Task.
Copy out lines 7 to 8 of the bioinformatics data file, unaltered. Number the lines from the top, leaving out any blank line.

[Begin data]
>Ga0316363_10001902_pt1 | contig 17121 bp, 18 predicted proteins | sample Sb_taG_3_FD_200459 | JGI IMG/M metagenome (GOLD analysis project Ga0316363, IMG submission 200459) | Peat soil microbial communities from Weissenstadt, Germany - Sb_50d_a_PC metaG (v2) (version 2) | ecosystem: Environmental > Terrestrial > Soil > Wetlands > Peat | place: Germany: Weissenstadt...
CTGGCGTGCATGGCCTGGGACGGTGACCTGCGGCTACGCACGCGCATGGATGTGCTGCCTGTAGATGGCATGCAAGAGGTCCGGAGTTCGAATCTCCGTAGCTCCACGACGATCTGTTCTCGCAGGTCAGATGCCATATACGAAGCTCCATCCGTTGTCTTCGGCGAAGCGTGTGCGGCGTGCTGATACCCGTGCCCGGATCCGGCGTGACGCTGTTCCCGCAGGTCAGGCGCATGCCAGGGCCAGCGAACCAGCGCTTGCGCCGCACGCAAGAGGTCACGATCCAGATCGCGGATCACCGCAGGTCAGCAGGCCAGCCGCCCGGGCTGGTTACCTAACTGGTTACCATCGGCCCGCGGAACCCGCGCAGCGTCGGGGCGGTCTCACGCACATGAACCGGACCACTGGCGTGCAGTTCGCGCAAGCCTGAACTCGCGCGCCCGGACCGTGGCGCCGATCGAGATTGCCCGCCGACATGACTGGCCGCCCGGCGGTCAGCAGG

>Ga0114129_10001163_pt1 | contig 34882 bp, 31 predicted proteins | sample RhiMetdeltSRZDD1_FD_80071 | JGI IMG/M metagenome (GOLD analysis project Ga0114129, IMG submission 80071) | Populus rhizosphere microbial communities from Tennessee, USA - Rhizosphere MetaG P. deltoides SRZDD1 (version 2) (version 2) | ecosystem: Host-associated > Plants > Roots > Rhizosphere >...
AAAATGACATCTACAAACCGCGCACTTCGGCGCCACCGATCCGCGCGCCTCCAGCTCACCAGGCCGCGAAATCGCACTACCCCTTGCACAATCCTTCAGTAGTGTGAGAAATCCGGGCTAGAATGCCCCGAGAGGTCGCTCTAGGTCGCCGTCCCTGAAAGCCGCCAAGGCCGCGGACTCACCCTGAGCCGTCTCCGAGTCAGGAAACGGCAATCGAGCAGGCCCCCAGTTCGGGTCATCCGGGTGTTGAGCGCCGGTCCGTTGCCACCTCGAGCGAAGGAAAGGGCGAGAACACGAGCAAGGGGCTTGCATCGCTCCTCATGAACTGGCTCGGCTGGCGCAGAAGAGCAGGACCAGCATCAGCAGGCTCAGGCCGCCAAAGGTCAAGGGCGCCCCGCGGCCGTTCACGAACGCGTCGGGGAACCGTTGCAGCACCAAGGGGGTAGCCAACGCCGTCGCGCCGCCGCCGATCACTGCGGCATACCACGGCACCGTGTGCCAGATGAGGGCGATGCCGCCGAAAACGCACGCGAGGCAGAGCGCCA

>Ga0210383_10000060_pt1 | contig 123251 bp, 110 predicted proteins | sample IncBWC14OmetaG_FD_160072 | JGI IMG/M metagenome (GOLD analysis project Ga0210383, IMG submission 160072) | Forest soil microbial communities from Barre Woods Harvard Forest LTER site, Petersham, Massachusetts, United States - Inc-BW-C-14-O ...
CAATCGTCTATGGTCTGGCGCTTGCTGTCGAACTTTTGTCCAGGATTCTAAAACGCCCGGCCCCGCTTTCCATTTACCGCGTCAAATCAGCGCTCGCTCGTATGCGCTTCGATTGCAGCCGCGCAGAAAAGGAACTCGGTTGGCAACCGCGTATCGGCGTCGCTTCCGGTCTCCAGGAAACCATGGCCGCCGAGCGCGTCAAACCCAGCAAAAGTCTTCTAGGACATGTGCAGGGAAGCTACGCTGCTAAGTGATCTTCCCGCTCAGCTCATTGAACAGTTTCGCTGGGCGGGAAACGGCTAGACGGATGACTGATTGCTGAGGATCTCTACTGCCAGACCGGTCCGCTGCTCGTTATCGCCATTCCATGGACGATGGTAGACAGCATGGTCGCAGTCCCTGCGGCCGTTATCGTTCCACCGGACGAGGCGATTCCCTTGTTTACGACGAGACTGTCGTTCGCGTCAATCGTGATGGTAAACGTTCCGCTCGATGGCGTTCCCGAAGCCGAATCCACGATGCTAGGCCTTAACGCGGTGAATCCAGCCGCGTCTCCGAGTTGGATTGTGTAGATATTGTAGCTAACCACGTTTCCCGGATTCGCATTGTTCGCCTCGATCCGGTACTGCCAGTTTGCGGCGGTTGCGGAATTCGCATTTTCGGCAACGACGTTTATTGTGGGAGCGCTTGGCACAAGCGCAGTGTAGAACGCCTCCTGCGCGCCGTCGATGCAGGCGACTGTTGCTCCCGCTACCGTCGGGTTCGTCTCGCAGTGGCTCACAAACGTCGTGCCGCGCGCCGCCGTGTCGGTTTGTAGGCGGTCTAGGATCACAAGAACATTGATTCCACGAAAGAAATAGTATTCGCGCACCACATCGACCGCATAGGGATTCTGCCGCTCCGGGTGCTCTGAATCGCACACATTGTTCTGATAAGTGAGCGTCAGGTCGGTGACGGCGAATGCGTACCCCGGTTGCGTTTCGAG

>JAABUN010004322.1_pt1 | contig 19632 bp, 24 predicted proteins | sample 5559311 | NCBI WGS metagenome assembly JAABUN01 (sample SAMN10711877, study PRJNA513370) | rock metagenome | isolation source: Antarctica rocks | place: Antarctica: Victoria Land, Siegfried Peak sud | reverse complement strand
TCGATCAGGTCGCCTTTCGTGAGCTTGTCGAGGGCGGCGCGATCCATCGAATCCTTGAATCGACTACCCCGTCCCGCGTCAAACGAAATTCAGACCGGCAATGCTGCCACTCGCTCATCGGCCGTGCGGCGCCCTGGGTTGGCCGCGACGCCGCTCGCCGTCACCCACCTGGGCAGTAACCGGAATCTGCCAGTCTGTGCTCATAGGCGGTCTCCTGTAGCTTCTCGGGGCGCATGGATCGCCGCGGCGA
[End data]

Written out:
>JAABUN010004322.1_pt1 | contig 19632 bp, 24 predicted proteins | sample 5559311 | NCBI WGS metagenome assembly JAABUN01 (sample SAMN10711877, study PRJNA513370) | rock metagenome | isolation source: Antarctica rocks | place: Antarctica: Victoria Land, Siegfried Peak sud | reverse complement strand
TCGATCAGGTCGCCTTTCGTGAGCTTGTCGAGGGCGGCGCGATCCATCGAATCCTTGAATCGACTACCCCGTCCCGCGTCAAACGAAATTCAGACCGGCAATGCTGCCACTCGCTCATCGGCCGTGCGGCGCCCTGGGTTGGCCGCGACGCCGCTCGCCGTCACCCACCTGGGCAGTAACCGGAATCTGCCAGTCTGTGCTCATAGGCGGTCTCCTGTAGCTTCTCGGGGCGCATGGATCGCCGCGGCGA